Bill Ackman called the recent spike in rates. Today he announced he has closed his short position. An interesting example of short-term trading in action.
Of course, this tweet provides limited information so shouldn’t be mistaken as investing advice. (We don’t know anything about his time horizon, other positions, etc. Also, he could change his mind tomorrow.)
In contrast to Ackman’s views, extreme bearish sentiment suggests a potential equity market buy signal, according to Bank of America. Historically, the median 3mth return once sentiment hit these levels was 7.6%.
While investor sentiment can be a great contrarian indicator, perhaps the most garish contrarian indicator is the Federal Reserve.
The chart below shows the 9% loss for the S&P 500 since the Fed backed away from forecasting a recession. My long-time readers already know this, but the only thing consistent coming out of the Fed is mistakes.
All of the above is tactical in nature. Weeks and months.
The problem with using short-term market timing indicators is they can shift quickly and are contradictory.
For example, another indicator contradicting the Bank of America research, the table below shows how a peak in Fed Funds rate is often followed by a 3mth equity market decline. We’re probably close to peak Fed Funds rate right now. So what do you pay attention to? Ackman, sentiment or rates?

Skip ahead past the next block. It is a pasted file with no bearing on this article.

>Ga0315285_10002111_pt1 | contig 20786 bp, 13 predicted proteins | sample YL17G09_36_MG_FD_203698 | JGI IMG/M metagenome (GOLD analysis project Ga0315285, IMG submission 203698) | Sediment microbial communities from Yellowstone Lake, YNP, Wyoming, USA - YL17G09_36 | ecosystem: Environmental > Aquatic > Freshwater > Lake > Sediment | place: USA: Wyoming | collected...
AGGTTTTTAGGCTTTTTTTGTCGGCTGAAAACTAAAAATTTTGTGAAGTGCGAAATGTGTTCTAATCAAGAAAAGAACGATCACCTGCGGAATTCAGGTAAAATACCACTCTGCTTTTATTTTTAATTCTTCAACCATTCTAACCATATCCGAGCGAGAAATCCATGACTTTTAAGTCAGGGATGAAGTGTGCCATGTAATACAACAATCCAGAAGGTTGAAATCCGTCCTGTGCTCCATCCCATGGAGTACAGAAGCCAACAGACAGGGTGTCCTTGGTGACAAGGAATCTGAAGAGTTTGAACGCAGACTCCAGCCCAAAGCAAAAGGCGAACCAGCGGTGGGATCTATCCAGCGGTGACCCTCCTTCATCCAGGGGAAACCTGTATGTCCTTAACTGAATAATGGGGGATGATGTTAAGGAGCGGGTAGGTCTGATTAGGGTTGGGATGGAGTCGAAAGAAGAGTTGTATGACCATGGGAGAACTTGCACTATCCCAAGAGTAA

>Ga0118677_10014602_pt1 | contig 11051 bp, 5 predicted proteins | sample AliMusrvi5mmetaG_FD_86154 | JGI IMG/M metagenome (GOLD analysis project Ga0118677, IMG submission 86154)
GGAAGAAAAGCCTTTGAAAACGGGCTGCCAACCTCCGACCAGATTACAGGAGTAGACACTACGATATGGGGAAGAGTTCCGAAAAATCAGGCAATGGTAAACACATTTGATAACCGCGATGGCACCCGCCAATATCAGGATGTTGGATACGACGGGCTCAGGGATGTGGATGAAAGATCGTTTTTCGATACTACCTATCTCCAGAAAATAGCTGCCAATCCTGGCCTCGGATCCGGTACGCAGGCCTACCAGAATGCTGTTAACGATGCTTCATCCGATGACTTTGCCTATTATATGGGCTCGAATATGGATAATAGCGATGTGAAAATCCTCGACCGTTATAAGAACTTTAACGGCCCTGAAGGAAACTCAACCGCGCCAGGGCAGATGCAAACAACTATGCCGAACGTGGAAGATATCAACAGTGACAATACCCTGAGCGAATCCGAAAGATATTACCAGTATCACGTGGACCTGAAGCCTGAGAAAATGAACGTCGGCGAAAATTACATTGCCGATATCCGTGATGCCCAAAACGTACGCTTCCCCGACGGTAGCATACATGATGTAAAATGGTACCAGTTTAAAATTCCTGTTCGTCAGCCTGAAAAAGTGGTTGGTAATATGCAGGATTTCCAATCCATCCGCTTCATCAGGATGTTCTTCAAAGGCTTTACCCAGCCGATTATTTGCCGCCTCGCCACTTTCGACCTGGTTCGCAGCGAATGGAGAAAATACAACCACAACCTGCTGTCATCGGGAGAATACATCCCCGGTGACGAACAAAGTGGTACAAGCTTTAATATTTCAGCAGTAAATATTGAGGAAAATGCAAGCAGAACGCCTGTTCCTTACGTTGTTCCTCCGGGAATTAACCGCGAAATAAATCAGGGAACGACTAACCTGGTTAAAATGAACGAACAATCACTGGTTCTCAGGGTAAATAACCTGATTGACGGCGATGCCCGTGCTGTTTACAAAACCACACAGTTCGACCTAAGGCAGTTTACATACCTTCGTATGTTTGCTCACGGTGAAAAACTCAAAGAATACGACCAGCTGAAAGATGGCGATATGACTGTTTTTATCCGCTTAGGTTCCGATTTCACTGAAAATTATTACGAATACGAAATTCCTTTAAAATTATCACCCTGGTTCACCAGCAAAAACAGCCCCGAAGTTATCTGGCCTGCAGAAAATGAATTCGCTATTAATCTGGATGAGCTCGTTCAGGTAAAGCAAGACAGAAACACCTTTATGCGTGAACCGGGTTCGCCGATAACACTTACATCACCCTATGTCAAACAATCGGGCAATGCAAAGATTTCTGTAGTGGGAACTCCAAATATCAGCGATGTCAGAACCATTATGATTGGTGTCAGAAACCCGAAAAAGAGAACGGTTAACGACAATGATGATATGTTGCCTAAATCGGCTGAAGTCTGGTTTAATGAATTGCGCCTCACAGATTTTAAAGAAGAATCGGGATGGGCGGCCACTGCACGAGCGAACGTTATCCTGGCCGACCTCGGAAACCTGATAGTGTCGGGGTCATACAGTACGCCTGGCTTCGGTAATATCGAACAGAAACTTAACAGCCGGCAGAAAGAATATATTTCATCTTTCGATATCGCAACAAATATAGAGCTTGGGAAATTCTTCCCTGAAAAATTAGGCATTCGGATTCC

If you have a full time job (or life) you might not be able to watch the markets close enough to anticipate shifts and ruminate over conflicting information. Personally, I prefer to enter positions that I don’t have to watch every waking minute. Instead, I track the markets daily as a way to stay ahead of the changing tide. This strategy has worked well for me, despite missing some tactical opportunities along the way.
Speaking of shifting tides, the inflation trend began mid-2021, peaked mid-2022 and has been on a decline since. However, inflation is still nowhere near the Fed’s target.
The inflation trend is at a fork in the road. The economy could roll over because consumers have absorbed all they can pushing inflation down further. Or structural issues and commodity shortages could push inflation back up. We’re seeing some indication that the disinflationary trend of the past few months is reversing.
This is something I’m watching carefully.